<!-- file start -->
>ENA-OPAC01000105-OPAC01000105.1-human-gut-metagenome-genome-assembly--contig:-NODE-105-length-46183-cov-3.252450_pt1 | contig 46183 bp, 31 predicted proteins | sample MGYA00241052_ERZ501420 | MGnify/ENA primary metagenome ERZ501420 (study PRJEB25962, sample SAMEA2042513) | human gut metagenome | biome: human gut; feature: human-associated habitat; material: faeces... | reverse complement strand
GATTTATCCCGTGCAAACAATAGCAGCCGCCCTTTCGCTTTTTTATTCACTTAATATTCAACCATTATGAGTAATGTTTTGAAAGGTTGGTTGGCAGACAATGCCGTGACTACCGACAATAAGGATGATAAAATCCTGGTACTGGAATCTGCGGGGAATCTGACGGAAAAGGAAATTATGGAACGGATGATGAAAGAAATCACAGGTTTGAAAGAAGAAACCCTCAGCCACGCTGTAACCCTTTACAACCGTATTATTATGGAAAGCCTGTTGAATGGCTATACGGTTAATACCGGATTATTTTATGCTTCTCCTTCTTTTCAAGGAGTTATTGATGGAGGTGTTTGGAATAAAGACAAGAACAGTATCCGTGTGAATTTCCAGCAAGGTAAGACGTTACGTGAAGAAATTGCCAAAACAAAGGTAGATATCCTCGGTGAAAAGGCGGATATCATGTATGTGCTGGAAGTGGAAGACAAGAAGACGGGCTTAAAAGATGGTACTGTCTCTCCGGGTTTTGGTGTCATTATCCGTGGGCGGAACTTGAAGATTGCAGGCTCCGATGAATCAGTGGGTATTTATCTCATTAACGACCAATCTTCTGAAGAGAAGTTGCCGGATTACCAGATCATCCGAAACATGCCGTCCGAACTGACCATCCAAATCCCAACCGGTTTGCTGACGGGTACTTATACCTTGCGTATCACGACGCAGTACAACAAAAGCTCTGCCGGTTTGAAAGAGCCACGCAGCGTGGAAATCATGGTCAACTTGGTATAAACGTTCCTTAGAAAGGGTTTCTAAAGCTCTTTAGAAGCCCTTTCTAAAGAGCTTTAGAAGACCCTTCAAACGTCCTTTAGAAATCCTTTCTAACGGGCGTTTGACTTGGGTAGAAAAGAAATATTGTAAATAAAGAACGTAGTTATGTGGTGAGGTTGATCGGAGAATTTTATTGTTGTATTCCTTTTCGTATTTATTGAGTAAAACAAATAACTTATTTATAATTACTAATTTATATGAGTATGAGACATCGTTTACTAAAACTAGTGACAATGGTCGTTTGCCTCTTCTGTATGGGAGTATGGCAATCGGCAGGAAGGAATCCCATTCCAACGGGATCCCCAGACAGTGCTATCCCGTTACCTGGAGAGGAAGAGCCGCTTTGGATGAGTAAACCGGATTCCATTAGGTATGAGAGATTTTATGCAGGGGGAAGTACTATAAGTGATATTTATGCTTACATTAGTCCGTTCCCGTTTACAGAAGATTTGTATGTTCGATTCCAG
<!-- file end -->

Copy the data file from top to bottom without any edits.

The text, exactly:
>ENA-OPAC01000105-OPAC01000105.1-human-gut-metagenome-genome-assembly--contig:-NODE-105-length-46183-cov-3.252450_pt1 | contig 46183 bp, 31 predicted proteins | sample MGYA00241052_ERZ501420 | MGnify/ENA primary metagenome ERZ501420 (study PRJEB25962, sample SAMEA2042513) | human gut metagenome | biome: human gut; feature: human-associated habitat; material: faeces... | reverse complement strand
GATTTATCCCGTGCAAACAATAGCAGCCGCCCTTTCGCTTTTTTATTCACTTAATATTCAACCATTATGAGTAATGTTTTGAAAGGTTGGTTGGCAGACAATGCCGTGACTACCGACAATAAGGATGATAAAATCCTGGTACTGGAATCTGCGGGGAATCTGACGGAAAAGGAAATTATGGAACGGATGATGAAAGAAATCACAGGTTTGAAAGAAGAAACCCTCAGCCACGCTGTAACCCTTTACAACCGTATTATTATGGAAAGCCTGTTGAATGGCTATACGGTTAATACCGGATTATTTTATGCTTCTCCTTCTTTTCAAGGAGTTATTGATGGAGGTGTTTGGAATAAAGACAAGAACAGTATCCGTGTGAATTTCCAGCAAGGTAAGACGTTACGTGAAGAAATTGCCAAAACAAAGGTAGATATCCTCGGTGAAAAGGCGGATATCATGTATGTGCTGGAAGTGGAAGACAAGAAGACGGGCTTAAAAGATGGTACTGTCTCTCCGGGTTTTGGTGTCATTATCCGTGGGCGGAACTTGAAGATTGCAGGCTCCGATGAATCAGTGGGTATTTATCTCATTAACGACCAATCTTCTGAAGAGAAGTTGCCGGATTACCAGATCATCCGAAACATGCCGTCCGAACTGACCATCCAAATCCCAACCGGTTTGCTGACGGGTACTTATACCTTGCGTATCACGACGCAGTACAACAAAAGCTCTGCCGGTTTGAAAGAGCCACGCAGCGTGGAAATCATGGTCAACTTGGTATAAACGTTCCTTAGAAAGGGTTTCTAAAGCTCTTTAGAAGCCCTTTCTAAAGAGCTTTAGAAGACCCTTCAAACGTCCTTTAGAAATCCTTTCTAACGGGCGTTTGACTTGGGTAGAAAAGAAATATTGTAAATAAAGAACGTAGTTATGTGGTGAGGTTGATCGGAGAATTTTATTGTTGTATTCCTTTTCGTATTTATTGAGTAAAACAAATAACTTATTTATAATTACTAATTTATATGAGTATGAGACATCGTTTACTAAAACTAGTGACAATGGTCGTTTGCCTCTTCTGTATGGGAGTATGGCAATCGGCAGGAAGGAATCCCATTCCAACGGGATCCCCAGACAGTGCTATCCCGTTACCTGGAGAGGAAGAGCCGCTTTGGATGAGTAAACCGGATTCCATTAGGTATGAGAGATTTTATGCAGGGGGAAGTACTATAAGTGATATTTATGCTTACATTAGTCCGTTCCCGTTTACAGAAGATTTGTATGTTCGATTCCAG